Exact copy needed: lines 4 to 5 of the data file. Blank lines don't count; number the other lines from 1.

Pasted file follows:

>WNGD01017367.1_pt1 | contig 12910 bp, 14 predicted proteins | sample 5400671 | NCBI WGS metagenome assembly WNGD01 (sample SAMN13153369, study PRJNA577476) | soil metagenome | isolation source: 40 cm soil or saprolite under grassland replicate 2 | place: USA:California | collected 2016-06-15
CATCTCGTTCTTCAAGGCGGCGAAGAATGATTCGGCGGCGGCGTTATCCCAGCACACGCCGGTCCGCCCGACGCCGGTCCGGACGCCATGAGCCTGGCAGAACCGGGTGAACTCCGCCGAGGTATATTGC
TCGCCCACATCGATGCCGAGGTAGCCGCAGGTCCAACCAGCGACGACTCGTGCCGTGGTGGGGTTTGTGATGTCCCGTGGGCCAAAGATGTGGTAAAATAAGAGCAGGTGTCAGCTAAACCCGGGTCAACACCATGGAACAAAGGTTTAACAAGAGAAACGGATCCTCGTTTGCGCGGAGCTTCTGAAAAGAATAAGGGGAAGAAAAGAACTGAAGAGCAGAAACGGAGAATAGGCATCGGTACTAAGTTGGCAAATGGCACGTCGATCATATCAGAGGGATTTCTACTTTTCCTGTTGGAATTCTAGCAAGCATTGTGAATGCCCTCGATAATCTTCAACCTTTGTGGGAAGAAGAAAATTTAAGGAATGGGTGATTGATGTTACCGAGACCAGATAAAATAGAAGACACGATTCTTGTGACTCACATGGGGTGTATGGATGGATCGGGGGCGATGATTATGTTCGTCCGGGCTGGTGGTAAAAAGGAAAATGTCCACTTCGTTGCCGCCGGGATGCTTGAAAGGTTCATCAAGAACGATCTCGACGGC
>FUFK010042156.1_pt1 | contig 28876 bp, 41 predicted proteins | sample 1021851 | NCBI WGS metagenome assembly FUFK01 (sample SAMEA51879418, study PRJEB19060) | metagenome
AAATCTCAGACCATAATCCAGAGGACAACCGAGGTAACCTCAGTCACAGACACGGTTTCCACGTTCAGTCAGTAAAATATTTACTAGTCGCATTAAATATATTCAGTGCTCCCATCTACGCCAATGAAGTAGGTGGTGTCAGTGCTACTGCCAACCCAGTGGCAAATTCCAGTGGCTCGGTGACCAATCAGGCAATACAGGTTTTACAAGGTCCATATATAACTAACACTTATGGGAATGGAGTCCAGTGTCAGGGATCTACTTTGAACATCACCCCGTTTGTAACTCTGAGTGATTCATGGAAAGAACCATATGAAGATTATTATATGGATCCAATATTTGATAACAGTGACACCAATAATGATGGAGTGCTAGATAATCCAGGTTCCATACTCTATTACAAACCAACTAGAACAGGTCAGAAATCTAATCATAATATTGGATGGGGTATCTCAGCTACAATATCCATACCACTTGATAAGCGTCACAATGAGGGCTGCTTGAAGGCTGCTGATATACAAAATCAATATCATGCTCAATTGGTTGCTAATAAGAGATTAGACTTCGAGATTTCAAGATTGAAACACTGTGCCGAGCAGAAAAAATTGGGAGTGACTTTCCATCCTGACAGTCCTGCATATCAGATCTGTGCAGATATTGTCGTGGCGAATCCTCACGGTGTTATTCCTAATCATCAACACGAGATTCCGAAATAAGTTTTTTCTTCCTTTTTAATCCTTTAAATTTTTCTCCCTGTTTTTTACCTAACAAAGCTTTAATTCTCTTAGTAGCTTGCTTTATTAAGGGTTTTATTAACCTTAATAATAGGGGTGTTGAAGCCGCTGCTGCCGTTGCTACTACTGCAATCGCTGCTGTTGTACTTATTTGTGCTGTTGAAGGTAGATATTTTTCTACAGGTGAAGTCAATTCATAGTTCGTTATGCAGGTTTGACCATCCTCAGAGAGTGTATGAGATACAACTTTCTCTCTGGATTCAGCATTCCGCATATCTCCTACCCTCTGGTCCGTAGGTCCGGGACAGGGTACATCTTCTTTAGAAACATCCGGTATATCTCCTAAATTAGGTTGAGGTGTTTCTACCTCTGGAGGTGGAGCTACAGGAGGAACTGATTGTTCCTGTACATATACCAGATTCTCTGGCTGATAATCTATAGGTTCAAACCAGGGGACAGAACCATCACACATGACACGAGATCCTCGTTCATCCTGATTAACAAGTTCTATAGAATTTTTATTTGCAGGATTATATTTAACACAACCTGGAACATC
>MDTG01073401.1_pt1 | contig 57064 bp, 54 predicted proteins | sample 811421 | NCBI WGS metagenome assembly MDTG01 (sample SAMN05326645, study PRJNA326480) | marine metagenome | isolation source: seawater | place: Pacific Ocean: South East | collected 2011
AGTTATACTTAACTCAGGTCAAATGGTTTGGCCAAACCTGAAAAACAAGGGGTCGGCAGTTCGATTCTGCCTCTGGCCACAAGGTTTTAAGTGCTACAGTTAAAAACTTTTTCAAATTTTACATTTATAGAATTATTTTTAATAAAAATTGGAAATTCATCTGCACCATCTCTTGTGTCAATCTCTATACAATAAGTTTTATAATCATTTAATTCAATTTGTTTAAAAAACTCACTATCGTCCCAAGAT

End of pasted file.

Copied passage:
>FUFK010042156.1_pt1 | contig 28876 bp, 41 predicted proteins | sample 1021851 | NCBI WGS metagenome assembly FUFK01 (sample SAMEA51879418, study PRJEB19060) | metagenome
AAATCTCAGACCATAATCCAGAGGACAACCGAGGTAACCTCAGTCACAGACACGGTTTCCACGTTCAGTCAGTAAAATATTTACTAGTCGCATTAAATATATTCAGTGCTCCCATCTACGCCAATGAAGTAGGTGGTGTCAGTGCTACTGCCAACCCAGTGGCAAATTCCAGTGGCTCGGTGACCAATCAGGCAATACAGGTTTTACAAGGTCCATATATAACTAACACTTATGGGAATGGAGTCCAGTGTCAGGGATCTACTTTGAACATCACCCCGTTTGTAACTCTGAGTGATTCATGGAAAGAACCATATGAAGATTATTATATGGATCCAATATTTGATAACAGTGACACCAATAATGATGGAGTGCTAGATAATCCAGGTTCCATACTCTATTACAAACCAACTAGAACAGGTCAGAAATCTAATCATAATATTGGATGGGGTATCTCAGCTACAATATCCATACCACTTGATAAGCGTCACAATGAGGGCTGCTTGAAGGCTGCTGATATACAAAATCAATATCATGCTCAATTGGTTGCTAATAAGAGATTAGACTTCGAGATTTCAAGATTGAAACACTGTGCCGAGCAGAAAAAATTGGGAGTGACTTTCCATCCTGACAGTCCTGCATATCAGATCTGTGCAGATATTGTCGTGGCGAATCCTCACGGTGTTATTCCTAATCATCAACACGAGATTCCGAAATAAGTTTTTTCTTCCTTTTTAATCCTTTAAATTTTTCTCCCTGTTTTTTACCTAACAAAGCTTTAATTCTCTTAGTAGCTTGCTTTATTAAGGGTTTTATTAACCTTAATAATAGGGGTGTTGAAGCCGCTGCTGCCGTTGCTACTACTGCAATCGCTGCTGTTGTACTTATTTGTGCTGTTGAAGGTAGATATTTTTCTACAGGTGAAGTCAATTCATAGTTCGTTATGCAGGTTTGACCATCCTCAGAGAGTGTATGAGATACAACTTTCTCTCTGGATTCAGCATTCCGCATATCTCCTACCCTCTGGTCCGTAGGTCCGGGACAGGGTACATCTTCTTTAGAAACATCCGGTATATCTCCTAAATTAGGTTGAGGTGTTTCTACCTCTGGAGGTGGAGCTACAGGAGGAACTGATTGTTCCTGTACATATACCAGATTCTCTGGCTGATAATCTATAGGTTCAAACCAGGGGACAGAACCATCACACATGACACGAGATCCTCGTTCATCCTGATTAACAAGTTCTATAGAATTTTTATTTGCAGGATTATATTTAACACAACCTGGAACATC